State Fair worker still recovering after being crushed by ride
Posted November 26, 2013
Raleigh, N.C. — News of a horrifying accident at the North Carolina State Fair last month that seriously injured five people has overshadowed another accident that happened four days later when Anesto Newell was crushed by part of a ride he was disassembling.
"I heard a loud snap, and then, it was like the ride was just coming at me before I could even turn and get out of the way," Newell said Tuesday at WakeMed in Raleigh, where he's been recovering since the early hours of Oct. 28 when the seating compartment of the ride fell on top of him.
"It clipped me, and it sent me flying," he added. "I probably got sent flying anywhere from 25 to 50 feet in the air and hit straight pavement."
The next thing Newell remembers was waking up at the hospital unsure about wether he would survive.
"I didn't know what was going on," he said. "I was praying for God to watch over my son, for God to watch over my mother, for God to watch over my fiancée and just for God to make sure they didn't have to take my legs."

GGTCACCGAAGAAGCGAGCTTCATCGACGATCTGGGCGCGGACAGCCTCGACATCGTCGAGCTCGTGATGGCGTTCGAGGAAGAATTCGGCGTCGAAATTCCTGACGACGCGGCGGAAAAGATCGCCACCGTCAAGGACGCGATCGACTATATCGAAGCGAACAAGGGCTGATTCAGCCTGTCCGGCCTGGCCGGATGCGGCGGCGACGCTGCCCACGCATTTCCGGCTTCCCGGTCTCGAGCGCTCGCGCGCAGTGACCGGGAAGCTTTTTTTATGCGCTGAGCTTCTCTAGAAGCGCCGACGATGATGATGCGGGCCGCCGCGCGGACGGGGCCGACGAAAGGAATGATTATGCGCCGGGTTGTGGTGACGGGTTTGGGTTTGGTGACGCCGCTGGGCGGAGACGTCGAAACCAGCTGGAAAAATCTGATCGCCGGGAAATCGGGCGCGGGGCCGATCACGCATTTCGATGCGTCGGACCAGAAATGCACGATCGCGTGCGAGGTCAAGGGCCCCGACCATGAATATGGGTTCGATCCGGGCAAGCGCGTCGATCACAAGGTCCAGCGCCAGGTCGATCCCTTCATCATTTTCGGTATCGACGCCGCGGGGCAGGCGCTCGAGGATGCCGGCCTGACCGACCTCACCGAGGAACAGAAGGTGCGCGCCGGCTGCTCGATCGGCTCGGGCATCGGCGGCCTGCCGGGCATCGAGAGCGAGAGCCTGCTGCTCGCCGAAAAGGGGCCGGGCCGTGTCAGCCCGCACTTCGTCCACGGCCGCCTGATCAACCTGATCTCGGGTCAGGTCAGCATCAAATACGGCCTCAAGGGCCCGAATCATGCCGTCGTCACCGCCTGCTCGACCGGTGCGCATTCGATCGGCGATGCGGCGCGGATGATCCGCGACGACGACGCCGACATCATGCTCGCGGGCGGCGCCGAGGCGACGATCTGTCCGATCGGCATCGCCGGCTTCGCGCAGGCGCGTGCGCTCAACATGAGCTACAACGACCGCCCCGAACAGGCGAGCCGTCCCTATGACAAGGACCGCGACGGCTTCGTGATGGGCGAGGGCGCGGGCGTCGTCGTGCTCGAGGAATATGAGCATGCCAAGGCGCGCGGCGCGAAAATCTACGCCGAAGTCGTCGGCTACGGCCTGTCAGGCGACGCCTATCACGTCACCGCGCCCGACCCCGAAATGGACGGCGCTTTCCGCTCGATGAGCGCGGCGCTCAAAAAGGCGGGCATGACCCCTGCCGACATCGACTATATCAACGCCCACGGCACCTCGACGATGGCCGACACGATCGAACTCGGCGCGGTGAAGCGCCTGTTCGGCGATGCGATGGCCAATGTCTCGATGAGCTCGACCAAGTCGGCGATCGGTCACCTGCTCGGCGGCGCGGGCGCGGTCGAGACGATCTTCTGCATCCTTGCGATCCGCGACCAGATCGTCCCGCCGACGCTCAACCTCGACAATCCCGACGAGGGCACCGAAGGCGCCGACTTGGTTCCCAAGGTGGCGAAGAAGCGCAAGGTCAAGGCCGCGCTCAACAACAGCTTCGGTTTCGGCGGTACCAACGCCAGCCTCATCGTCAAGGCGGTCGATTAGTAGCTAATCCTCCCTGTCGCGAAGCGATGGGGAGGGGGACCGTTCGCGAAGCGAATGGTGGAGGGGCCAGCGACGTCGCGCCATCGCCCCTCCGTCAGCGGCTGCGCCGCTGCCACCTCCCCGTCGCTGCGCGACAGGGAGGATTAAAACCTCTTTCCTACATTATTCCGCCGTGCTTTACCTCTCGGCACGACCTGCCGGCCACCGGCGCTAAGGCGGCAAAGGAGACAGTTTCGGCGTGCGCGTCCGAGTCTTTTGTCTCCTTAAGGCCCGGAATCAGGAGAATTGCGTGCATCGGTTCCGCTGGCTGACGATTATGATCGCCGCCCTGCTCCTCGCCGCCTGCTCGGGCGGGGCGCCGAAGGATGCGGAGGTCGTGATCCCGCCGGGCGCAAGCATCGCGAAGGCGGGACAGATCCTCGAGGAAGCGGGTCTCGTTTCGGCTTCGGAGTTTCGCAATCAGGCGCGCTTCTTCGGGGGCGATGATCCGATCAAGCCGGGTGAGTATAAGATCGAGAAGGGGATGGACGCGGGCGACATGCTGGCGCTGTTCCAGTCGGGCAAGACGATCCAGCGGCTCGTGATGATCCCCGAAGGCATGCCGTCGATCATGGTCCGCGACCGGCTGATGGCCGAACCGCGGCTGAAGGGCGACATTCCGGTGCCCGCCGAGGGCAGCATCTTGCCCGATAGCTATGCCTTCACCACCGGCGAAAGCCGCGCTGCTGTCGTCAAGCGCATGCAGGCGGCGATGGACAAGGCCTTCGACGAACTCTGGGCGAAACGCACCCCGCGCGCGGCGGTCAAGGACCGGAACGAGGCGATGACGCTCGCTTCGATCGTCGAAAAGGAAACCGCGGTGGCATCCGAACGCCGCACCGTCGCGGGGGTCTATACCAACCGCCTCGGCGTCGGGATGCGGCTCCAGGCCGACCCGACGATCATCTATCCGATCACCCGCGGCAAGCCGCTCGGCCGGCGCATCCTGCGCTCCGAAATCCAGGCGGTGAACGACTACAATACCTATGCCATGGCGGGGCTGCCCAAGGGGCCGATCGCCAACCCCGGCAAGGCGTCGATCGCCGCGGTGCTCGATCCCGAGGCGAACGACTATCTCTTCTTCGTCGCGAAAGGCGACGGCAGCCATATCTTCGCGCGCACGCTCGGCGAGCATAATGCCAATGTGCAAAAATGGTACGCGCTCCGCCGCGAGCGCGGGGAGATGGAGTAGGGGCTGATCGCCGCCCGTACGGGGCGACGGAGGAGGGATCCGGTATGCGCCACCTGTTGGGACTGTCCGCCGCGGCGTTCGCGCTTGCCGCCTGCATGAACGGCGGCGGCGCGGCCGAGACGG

Newell's life had been changed forever.
With a crushed pelvis and crushed legs and screws and metal plates throughout his body, the 33-year-old aspiring singer – who had taken the State Fair job for extra income – says he is unsure if he'll ever be able to walk again.
Nearly a month later, he says, physical therapy is difficult and rehabilitation is slow. He recently just started regaining feeling in some of his toes.
"I'm in pain 24/7. It's not like I can stop this pain," Newell said. "It's not like that I can do something about it and just take some medicine and say, 'OK, they pain is gone.' This is for life."
Still, he says, he's thankful to be alive and credits that to his younger brother, who with the help of others, freed him.
"I love him for that, and he saved my life," Newell said. "He really did."
The accident has also taken a toll on his family. At the time, his mother, Jean Quartey, had been in the hospital recovering from her own medical problems.
When she found out about her son, she had to take some medication to calm her before doctors would let her see him.
"It looked like he was on his death bed," Quartey said. "There was just so much damage to him."
As for what the future holds, neither Newell nor his mother know, but they hope that, even if he has to use a wheelchair now and then, he will be able to walk.
"This is a life-changing situation for him, and it's in God's hands," Quartey said. "God's got it."